Planting native hedgerows
Rushcliffe encourages the planting of native hedgerows wherever practical. The use of native species has many advantages as they are more likely to establish and thrive in tough conditions, support a greater range of animals and birds than introduced species and enhance and maintain the rural character of the Borough.
Whilst the use of amenity shrubs is acceptable within housing developments, the use of native hedgerows will be encouraged on the periphery of sites, particularly those in rural locations.
Choice of plants
Our website has detailed list of plants appropriate to various landscape character areas in the Borough. (Please see the link to the four character area page at the bottom of this page). However, in general any of the following species are likely to be appropriate. A good way to identify species is to look at other hedgerows in the local area to see what plants are thriving.
The majority of the hedgerow is likely to be made up of Hawthorn, but particularly on longer lengths of hedgerows the use of the other species gives greater visual and wildlife benefit.
A typical hedgerow could be made up of 60-80% Hawthorn (Crataegus monogyna) with the remainder made up of 2 or more of the following species.
Blackthorn (Prunus spinosa)
Crab Apple (Malus sylvestris)
Dogwood (Cornus sanguinea)
Dog Rose (Rosa canina)
Field Maple (Acer campestre)
Hazel (Corylus avellana)
Holly (Ilex aquifolium)
Midland Hawthorn (Crataegus oxycanthoides)
Osier (Salix viminalis) - Useful in wet areas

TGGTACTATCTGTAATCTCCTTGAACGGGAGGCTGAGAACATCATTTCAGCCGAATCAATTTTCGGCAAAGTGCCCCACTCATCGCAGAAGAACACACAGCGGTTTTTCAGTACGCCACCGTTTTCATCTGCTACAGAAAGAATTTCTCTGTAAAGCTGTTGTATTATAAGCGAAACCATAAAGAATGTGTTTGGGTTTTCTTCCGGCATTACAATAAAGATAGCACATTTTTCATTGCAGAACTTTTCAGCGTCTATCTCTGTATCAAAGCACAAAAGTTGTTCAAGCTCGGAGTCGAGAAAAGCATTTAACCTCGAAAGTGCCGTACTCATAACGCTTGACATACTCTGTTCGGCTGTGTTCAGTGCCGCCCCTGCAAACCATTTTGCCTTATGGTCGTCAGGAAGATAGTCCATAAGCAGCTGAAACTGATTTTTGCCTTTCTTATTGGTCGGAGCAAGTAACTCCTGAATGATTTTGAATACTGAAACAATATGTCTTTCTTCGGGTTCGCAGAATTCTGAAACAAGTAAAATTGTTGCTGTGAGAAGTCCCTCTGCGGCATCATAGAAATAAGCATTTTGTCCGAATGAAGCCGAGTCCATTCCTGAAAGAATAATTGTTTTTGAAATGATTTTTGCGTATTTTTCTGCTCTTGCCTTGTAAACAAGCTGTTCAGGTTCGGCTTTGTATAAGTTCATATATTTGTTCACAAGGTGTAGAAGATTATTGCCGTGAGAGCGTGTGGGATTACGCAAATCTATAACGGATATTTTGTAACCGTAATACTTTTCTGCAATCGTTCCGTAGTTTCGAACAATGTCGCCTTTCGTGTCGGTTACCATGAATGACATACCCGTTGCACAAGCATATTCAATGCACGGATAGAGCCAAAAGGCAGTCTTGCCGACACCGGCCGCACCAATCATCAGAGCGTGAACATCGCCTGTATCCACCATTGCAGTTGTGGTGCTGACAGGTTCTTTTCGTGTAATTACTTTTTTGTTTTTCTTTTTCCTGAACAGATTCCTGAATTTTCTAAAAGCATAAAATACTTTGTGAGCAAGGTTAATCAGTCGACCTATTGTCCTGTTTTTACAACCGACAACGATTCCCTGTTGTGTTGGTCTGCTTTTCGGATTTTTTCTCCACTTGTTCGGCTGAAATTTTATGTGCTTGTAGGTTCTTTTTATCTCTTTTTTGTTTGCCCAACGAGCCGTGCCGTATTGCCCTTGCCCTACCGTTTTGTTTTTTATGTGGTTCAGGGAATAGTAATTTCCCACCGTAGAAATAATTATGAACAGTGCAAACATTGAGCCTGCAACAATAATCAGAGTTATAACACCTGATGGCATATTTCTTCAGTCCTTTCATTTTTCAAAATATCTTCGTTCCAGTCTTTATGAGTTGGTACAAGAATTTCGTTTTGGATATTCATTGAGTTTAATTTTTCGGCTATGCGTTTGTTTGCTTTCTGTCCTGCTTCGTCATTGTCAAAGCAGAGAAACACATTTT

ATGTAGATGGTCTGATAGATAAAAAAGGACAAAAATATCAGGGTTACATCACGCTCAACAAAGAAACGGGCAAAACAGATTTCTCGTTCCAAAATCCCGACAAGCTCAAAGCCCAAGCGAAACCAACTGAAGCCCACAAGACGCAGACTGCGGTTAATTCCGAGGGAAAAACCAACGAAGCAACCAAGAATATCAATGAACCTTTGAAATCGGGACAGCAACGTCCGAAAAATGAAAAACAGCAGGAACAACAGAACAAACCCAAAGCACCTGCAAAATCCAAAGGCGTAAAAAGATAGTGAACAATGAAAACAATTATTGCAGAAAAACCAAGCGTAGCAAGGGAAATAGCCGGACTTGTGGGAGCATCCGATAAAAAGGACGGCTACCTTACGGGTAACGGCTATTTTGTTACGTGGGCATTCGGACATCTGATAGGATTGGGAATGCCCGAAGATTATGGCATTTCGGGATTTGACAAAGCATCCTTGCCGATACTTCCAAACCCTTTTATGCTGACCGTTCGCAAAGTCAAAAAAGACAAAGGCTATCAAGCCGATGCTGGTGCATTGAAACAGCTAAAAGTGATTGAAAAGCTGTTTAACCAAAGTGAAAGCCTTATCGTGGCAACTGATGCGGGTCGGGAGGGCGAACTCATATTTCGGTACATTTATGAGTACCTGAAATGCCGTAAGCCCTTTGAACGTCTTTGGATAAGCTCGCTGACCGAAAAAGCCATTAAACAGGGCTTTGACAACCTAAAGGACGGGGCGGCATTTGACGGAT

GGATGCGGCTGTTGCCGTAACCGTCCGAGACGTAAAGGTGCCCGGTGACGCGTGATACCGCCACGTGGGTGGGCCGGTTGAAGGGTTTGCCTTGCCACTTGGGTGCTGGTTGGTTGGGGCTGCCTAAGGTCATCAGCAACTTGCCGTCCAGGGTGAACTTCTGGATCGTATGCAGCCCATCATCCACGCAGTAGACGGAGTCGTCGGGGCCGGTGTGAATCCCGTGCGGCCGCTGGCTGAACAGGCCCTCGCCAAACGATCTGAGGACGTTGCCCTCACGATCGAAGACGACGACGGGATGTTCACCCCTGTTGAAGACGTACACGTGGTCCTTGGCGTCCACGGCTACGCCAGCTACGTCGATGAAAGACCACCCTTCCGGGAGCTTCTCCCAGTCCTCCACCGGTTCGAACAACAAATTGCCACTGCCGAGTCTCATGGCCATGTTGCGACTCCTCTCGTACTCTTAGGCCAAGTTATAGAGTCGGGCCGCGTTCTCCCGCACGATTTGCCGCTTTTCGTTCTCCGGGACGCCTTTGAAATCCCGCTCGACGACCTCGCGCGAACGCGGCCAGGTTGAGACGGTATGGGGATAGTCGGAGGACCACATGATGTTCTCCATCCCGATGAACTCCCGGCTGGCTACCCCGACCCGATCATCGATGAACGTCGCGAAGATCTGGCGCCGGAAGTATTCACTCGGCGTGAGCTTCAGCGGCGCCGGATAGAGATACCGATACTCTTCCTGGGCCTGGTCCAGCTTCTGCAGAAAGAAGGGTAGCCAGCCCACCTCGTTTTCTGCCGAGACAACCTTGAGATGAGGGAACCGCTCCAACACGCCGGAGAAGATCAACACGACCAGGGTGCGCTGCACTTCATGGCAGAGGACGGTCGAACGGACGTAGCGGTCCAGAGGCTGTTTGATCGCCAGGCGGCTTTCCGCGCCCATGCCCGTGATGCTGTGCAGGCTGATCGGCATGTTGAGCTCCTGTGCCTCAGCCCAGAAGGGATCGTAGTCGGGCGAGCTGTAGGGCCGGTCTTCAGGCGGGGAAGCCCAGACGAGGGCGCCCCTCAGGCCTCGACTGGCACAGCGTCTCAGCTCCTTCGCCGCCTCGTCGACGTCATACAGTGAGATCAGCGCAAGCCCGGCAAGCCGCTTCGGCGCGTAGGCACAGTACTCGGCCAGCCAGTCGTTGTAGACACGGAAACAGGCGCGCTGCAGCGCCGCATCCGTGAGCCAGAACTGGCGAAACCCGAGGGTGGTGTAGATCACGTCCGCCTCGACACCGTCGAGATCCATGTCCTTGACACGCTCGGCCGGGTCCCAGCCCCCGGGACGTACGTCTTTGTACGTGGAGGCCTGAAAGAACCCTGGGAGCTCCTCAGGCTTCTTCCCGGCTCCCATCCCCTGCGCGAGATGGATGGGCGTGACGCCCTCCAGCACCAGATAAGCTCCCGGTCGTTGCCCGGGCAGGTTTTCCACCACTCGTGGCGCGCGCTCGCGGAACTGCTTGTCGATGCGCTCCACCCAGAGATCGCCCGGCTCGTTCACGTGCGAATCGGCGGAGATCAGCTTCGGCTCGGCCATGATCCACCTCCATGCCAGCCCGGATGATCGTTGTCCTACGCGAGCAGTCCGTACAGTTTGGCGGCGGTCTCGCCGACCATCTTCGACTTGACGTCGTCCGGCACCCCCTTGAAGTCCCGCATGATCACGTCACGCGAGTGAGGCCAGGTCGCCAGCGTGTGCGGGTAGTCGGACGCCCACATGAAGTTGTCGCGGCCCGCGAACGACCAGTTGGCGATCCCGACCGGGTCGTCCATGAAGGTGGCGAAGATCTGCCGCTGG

Purging Blackthorn (Rhamnus cathartica)
Spindle (Euonymus europaeus)
Wild Cherry (Prunus avium ) - Treat as hedge
Wild Privet (Ligustrum vulgare)
Both Ash (Fraxinus excelsior) and Oak (Quercus robur) can often be found growing as standard trees within hedgerows.
Most hedgerows are planted using 1+1 whips, usually 60-80cm high. These are usually bare root stock and need to be planted in the winter months when the trees are dormant, usually late October to March. However the planting needs to be done when the ground isn’t frozen. Containerised stock can be planted year round, but is more expensive and is likely to require regular watering afterwards. The use of spiral guards can be used to prevent damage from small mammals.
Hedgerows should be planted in a double staggered row 30cm apart, this works out at around 6 plants per metre.
Control weeds for at least 2 years after planting as they can easy suppress young trees. Try to avoid pruning hedgerows during the bird nesting season which runs from March to August.
Regional character areas
Information about the character of the local landscape and what species of trees and shrubs are most appropriate in the several different character areas within Rushcliffe.
An introduction to the four regional character areas within the Borough of Rushcliffe: Nottinghamshire Wolds, South Nottinghamshire Farmlands, Trent Washlands and the Vale of Belvoir.
The Countryside Appraisal - Nottinghamshire Landscape Guidelines published by Nottinghamshire County Council subdivides the County into a number of 'character areas'. These areas are defined by their landscape character, vegetation pattern and the locally native vegetation found within them. These in turn have been created by different geological characteristics, soil structures, farming techniques, settlement characteristics, drainage patterns and topography.
Four regional character areas
The Borough of Rushcliffe contains four regional character areas in whole or in part. Find a list of trees and hedgerow species which are in keeping with the areas, it is recomended where possible that trees of local provenance are used in planting schemes:
View a map showing the four regional character areas in Rushcliffe.